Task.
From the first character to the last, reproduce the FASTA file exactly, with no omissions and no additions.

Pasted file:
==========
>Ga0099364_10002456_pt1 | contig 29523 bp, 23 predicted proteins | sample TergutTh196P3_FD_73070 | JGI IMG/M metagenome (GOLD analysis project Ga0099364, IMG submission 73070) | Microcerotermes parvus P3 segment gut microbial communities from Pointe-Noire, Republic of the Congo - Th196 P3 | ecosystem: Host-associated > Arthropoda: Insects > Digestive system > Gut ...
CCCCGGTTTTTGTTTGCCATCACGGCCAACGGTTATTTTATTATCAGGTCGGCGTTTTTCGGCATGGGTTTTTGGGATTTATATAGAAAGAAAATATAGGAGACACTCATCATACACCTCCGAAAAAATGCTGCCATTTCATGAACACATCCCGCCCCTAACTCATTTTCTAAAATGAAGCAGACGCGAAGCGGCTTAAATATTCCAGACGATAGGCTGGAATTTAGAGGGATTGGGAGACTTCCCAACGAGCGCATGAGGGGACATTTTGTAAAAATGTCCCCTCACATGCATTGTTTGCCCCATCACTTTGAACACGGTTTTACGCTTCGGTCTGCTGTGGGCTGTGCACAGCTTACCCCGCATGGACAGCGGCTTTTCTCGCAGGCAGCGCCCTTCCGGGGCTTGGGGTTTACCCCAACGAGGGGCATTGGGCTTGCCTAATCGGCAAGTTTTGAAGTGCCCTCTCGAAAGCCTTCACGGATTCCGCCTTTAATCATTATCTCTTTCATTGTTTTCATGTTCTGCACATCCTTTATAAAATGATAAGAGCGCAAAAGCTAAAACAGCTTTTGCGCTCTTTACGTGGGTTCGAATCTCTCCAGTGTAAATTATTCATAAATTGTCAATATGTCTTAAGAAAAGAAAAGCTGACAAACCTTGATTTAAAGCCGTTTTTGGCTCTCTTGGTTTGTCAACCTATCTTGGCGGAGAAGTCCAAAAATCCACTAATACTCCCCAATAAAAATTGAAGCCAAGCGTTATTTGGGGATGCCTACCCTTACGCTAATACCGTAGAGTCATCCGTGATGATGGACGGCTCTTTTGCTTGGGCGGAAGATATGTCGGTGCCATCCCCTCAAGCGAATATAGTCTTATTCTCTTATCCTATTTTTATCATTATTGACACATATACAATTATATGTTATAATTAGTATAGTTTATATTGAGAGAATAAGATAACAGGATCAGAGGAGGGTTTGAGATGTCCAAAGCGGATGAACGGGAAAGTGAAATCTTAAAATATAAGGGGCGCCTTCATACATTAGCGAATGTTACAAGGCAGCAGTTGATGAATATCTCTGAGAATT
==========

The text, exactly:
>Ga0099364_10002456_pt1 | contig 29523 bp, 23 predicted proteins | sample TergutTh196P3_FD_73070 | JGI IMG/M metagenome (GOLD analysis project Ga0099364, IMG submission 73070) | Microcerotermes parvus P3 segment gut microbial communities from Pointe-Noire, Republic of the Congo - Th196 P3 | ecosystem: Host-associated > Arthropoda: Insects > Digestive system > Gut ...
CCCCGGTTTTTGTTTGCCATCACGGCCAACGGTTATTTTATTATCAGGTCGGCGTTTTTCGGCATGGGTTTTTGGGATTTATATAGAAAGAAAATATAGGAGACACTCATCATACACCTCCGAAAAAATGCTGCCATTTCATGAACACATCCCGCCCCTAACTCATTTTCTAAAATGAAGCAGACGCGAAGCGGCTTAAATATTCCAGACGATAGGCTGGAATTTAGAGGGATTGGGAGACTTCCCAACGAGCGCATGAGGGGACATTTTGTAAAAATGTCCCCTCACATGCATTGTTTGCCCCATCACTTTGAACACGGTTTTACGCTTCGGTCTGCTGTGGGCTGTGCACAGCTTACCCCGCATGGACAGCGGCTTTTCTCGCAGGCAGCGCCCTTCCGGGGCTTGGGGTTTACCCCAACGAGGGGCATTGGGCTTGCCTAATCGGCAAGTTTTGAAGTGCCCTCTCGAAAGCCTTCACGGATTCCGCCTTTAATCATTATCTCTTTCATTGTTTTCATGTTCTGCACATCCTTTATAAAATGATAAGAGCGCAAAAGCTAAAACAGCTTTTGCGCTCTTTACGTGGGTTCGAATCTCTCCAGTGTAAATTATTCATAAATTGTCAATATGTCTTAAGAAAAGAAAAGCTGACAAACCTTGATTTAAAGCCGTTTTTGGCTCTCTTGGTTTGTCAACCTATCTTGGCGGAGAAGTCCAAAAATCCACTAATACTCCCCAATAAAAATTGAAGCCAAGCGTTATTTGGGGATGCCTACCCTTACGCTAATACCGTAGAGTCATCCGTGATGATGGACGGCTCTTTTGCTTGGGCGGAAGATATGTCGGTGCCATCCCCTCAAGCGAATATAGTCTTATTCTCTTATCCTATTTTTATCATTATTGACACATATACAATTATATGTTATAATTAGTATAGTTTATATTGAGAGAATAAGATAACAGGATCAGAGGAGGGTTTGAGATGTCCAAAGCGGATGAACGGGAAAGTGAAATCTTAAAATATAAGGGGCGCCTTCATACATTAGCGAATGTTACAAGGCAGCAGTTGATGAATATCTCTGAGAATT